The House is out this week but the Senate is in—and with last week’s Silicon Valley Bank collapse, lawmakers are debating the need for more financial regulations to keep banks in check. We’ll take a look at that story, then we’ll get to a Q&A with freshman Rep. Hillary Scholten.
Is SVB Backlash Building?
Late last week, Silicon Valley Bank collapsed and was taken over by the Federal Deposit Insurance Corporation (FDIC). On Sunday, the Treasury Department and Federal Reserve announced they would guarantee all deposits—even the uninsured ones—while offering favorable loans to other banks that may face liquidity problems.
The Biden administration’s de facto bailout came swiftly as it sought to prevent the panic from spreading throughout the financial system. While many heavy hitters on the Hill praised the quick response, critical voices are emerging. The question is whether Congress will take legislative action—or settle for its usual partisan bickering. (Disclaimer: The Dispatch was a Silicon Valley Bank customer.)
Key lawmakers such as North Carolina GOP Rep. Patrick McHenry, chairman of the House Financial Services Committee, have expressed confidence in financial regulators. Sen. Mitt Romney called the feds’ response the “right decision.” Yet other leading Republicans aren’t so sure.
“Building a culture of government intervention does nothing to stop future institutions from relying on the government to swoop in after taking excessive risks,” Sen. Tim Scott, the top Republican on the Senate Banking Committee, said in a statement. And in a Fox News appearance, he called the response “the greatest form of corporate cronyism that we’ve seen in a very long time.”
Asked about whether the senator had plans for legislative action in response to the crisis, a spokesperson for Scott raised rhetorical questions: “Regulators failed to do their job with regards to SVB, and if regulators can’t do their job with what the law gives them now, why is giving them more regulations the better route?”
For his part, Kentucky Rep. Thomas Massie has slammed virtually everyone. “Most elected Democrats are openly advocating for crony capitalism right now,” he tweeted. The FDIC is “taking the insurance premiums that were paid in to protect depositors under $250,000 (little guys) and using it to cover deposits of the very rich.”
But this is Washington, and partisan fault lines are also emerging as Republicans look for ways to lay the blame at the feet of the Biden administration, and some Democrats point to Trump-era legislation.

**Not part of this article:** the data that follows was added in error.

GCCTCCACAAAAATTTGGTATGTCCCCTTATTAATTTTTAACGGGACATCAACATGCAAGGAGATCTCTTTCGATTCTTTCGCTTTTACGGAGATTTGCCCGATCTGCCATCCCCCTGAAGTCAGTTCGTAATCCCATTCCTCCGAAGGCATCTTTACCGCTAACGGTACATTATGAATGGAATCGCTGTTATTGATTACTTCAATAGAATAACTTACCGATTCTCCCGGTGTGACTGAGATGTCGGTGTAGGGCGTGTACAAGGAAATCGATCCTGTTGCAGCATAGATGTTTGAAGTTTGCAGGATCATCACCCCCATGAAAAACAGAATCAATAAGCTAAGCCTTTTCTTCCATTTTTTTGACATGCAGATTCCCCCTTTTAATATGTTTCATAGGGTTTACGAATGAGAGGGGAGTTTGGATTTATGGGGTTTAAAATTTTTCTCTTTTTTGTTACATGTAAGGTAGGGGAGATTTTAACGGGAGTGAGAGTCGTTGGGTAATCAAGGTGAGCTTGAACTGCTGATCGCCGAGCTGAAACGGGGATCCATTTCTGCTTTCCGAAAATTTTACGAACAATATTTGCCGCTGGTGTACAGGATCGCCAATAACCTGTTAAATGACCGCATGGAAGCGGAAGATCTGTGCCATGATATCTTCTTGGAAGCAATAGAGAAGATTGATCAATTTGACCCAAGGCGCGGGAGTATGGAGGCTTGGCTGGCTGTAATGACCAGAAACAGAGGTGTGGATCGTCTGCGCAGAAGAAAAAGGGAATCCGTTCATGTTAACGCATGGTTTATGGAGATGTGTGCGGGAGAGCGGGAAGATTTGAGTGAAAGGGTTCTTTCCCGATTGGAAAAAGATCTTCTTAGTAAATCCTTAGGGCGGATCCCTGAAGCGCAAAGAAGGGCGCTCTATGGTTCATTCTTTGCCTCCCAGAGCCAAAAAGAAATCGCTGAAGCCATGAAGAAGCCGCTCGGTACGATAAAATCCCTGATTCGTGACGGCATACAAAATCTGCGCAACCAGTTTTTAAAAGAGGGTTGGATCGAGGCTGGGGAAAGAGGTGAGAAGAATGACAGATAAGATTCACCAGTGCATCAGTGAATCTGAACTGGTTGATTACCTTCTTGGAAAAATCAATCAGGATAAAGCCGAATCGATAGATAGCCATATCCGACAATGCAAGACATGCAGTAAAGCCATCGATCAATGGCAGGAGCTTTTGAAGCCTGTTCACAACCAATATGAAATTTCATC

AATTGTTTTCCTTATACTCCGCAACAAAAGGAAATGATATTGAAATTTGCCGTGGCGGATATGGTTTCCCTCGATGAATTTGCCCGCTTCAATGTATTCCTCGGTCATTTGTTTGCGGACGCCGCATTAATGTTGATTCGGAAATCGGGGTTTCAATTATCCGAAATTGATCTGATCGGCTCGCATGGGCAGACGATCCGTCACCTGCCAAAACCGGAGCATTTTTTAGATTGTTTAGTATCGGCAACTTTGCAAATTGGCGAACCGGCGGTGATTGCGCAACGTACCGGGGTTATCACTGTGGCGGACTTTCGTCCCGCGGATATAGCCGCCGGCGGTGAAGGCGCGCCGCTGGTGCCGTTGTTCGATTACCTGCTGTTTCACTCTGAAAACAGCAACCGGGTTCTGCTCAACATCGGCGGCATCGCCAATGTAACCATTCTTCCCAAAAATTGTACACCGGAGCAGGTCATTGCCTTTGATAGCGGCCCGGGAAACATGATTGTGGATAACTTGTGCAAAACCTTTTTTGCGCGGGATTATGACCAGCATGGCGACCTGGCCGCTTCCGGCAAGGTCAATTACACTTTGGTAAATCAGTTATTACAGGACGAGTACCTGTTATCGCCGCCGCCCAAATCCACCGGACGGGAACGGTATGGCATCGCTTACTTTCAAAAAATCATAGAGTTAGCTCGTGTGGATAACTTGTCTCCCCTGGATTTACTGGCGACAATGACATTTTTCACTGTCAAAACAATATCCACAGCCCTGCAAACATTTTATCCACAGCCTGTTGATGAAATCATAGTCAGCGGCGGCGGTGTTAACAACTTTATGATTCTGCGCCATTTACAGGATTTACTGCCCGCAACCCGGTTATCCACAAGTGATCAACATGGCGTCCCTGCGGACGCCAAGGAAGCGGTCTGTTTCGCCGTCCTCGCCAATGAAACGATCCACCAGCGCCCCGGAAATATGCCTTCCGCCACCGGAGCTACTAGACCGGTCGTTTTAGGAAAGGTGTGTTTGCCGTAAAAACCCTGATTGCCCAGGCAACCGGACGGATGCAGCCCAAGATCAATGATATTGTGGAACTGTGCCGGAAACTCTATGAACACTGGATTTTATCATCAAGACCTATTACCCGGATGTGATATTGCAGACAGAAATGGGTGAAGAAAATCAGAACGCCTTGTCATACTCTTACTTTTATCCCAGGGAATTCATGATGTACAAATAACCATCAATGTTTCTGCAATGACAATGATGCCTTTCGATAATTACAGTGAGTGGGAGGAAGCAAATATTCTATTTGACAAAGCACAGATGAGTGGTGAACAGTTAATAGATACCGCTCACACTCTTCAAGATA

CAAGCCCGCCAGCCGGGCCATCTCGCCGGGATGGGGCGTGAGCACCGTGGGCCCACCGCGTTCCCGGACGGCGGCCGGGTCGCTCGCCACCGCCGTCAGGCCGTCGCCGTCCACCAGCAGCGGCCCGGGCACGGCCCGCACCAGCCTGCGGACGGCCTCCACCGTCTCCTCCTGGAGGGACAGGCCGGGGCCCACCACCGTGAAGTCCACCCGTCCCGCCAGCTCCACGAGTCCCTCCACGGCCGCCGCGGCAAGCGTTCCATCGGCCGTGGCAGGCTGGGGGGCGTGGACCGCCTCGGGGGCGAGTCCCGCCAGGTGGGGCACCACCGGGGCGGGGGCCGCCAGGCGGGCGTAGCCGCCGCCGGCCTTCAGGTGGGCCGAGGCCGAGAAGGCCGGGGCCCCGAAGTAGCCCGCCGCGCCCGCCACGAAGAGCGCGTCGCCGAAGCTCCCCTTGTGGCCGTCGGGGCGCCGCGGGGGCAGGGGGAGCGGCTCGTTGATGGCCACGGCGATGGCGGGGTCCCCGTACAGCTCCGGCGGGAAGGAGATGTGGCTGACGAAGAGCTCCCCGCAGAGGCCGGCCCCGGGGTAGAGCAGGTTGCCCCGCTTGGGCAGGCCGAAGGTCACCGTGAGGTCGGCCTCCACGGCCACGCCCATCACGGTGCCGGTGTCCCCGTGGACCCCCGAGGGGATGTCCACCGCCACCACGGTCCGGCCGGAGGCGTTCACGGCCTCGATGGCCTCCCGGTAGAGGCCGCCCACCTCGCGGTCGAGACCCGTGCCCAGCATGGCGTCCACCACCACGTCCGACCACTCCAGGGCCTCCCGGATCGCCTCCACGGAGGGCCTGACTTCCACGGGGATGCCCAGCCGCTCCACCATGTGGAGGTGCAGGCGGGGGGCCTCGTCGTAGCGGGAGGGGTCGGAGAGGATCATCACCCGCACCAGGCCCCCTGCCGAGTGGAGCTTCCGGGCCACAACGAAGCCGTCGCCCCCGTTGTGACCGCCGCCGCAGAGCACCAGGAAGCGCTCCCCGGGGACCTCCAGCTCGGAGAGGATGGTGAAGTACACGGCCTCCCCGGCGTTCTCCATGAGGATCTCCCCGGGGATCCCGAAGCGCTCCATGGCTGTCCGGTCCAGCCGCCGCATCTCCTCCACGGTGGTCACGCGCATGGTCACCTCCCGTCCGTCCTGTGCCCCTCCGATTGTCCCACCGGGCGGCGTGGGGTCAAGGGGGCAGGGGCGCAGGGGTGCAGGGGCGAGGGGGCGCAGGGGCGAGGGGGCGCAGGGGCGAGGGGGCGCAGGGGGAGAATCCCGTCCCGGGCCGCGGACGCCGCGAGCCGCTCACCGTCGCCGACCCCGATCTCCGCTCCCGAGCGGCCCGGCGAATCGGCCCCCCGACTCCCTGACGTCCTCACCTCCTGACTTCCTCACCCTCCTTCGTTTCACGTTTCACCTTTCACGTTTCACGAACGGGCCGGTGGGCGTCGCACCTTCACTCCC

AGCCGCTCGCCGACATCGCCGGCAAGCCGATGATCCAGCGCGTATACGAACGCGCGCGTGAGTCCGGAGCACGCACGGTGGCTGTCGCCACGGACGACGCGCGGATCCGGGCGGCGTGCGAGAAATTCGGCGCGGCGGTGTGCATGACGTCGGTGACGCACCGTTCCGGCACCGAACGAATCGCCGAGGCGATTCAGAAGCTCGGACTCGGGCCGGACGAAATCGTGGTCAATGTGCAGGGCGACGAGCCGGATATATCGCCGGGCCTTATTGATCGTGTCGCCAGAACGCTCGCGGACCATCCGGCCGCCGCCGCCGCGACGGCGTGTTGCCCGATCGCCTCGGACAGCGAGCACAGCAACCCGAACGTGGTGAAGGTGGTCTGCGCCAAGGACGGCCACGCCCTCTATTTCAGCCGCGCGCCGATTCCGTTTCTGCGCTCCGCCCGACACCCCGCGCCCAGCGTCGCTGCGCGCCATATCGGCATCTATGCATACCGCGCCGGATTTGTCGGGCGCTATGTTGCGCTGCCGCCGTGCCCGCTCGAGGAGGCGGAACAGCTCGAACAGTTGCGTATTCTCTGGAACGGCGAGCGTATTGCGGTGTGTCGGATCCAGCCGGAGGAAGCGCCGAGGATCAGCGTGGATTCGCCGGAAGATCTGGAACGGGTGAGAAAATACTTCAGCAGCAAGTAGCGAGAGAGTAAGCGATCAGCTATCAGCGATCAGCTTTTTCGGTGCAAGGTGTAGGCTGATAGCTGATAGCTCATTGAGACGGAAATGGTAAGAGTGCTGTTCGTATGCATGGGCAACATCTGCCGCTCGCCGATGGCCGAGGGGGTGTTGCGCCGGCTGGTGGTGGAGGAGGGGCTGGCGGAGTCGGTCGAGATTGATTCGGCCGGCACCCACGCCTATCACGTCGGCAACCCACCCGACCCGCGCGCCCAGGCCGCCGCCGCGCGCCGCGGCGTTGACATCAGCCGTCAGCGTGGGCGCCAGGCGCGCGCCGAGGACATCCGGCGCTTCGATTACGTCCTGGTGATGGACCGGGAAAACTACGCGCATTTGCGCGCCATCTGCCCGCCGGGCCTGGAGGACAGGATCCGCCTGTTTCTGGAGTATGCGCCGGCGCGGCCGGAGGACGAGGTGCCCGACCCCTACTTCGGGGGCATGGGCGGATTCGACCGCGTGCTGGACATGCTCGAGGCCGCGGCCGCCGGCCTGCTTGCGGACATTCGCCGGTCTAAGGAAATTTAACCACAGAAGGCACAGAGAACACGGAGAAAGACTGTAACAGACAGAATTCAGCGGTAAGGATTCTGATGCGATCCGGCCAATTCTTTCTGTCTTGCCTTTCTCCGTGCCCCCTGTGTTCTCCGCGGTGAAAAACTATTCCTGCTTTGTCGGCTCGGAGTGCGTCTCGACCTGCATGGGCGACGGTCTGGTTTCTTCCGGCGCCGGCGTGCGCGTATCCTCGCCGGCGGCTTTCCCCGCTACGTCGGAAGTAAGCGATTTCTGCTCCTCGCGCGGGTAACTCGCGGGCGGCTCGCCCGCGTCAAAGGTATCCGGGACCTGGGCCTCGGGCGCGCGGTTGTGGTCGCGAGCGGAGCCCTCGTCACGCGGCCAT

“Democrats’ reckless spending caused record inflation,” South Carolina GOP Rep. William Timmons tweeted on Saturday. “The Fed is trying to get that inflation under control by raising interest rates,” which he said are “now bringing down banks.”
Democratic Sen. Elizabeth Warren, a member of the Senate Banking Committee, took to the pages of the New York Times Monday to blame “a toxic mix of risky management and weak supervision” that plagued SVB. The risky management—which involved investing depositors’ money into long-term Treasury bonds that became less valuable as interest rates increased—was the bank’s fault. But as for the source of weak supervision, Warren singles out a 2018 law that partially rolled back the Dodd-Frank Act, a 2010 law responding to the 2007-2008 financial crisis.
“Had Congress and the Federal Reserve not rolled back the stricter oversight, S.V.B. and Signature would have been subject to stronger liquidity and capital requirements to withstand financial shocks,” Warren wrote, calling for congressional action to reverse the 2018 changes.
The Economic Growth, Regulatory Relief, and Consumer Protection Act of 2018, which passed with support from both parties, reduced the frequency of Federal Reserve “stress tests” for banks of SVB’s size while not fully ditching the requirement. It was endorsed by former Rep. Barney Frank of Dodd-Frank fame, who was on the board of Signature bank until it, too, was shut down on Sunday.
Republicans won’t be keen to take Warren’s advice when it comes to legislation. But there is widespread agreement that federal supervision of SVB was inadequate: The Fed is conducting an internal investigation of the matter, and McHenry said he wants to look into it as well.
Catching Up With Rep. Scholten
Two years ago this month, we caught up with Rep. Peter Meijer, who was then the new representative for Michigan’s 3rd Congressional District. Since then, Meijer has lost a primary race for reelection and his seat has been filled by Rep. Hillary Scholten, the first Democrat to represent Grand Rapids since the 1970s.
We recently interviewed Scholten, an immigration attorney and former Obama administration official, about her experience in the House thus far (edited for length and clarity).
Haley: What about Congress has surprised you the most?
Rep. Scholten: Honestly, I think how friendly folks are across the aisle. You don’t get a good sense of it from watching the national news media because the national media thrives on conflict. But at the end of the day, Republicans and Democrats are talking in the well on the House floor, you know, we see each other around town. And we’re very friendly. We’re colleagues.
After January 6, relationships across the aisle got a lot more tense. I find it interesting that this is what’s stood out to you.
That’s why it surprised me, because that was what my perception was as well. This freshman class is unique in the sense that we raised our hands to run in the wake of one of the most violent political clashes that this country has witnessed in recent history. And we came with a purpose and intention of lowering the temperature, building relationships across the aisle, and creating a more workable, harmonious Congress. It’s not true with everyone: Each side has extremes. From my perspective, there certainly still are individuals who minimize the impact of January 6. I think that is a danger to our democracy.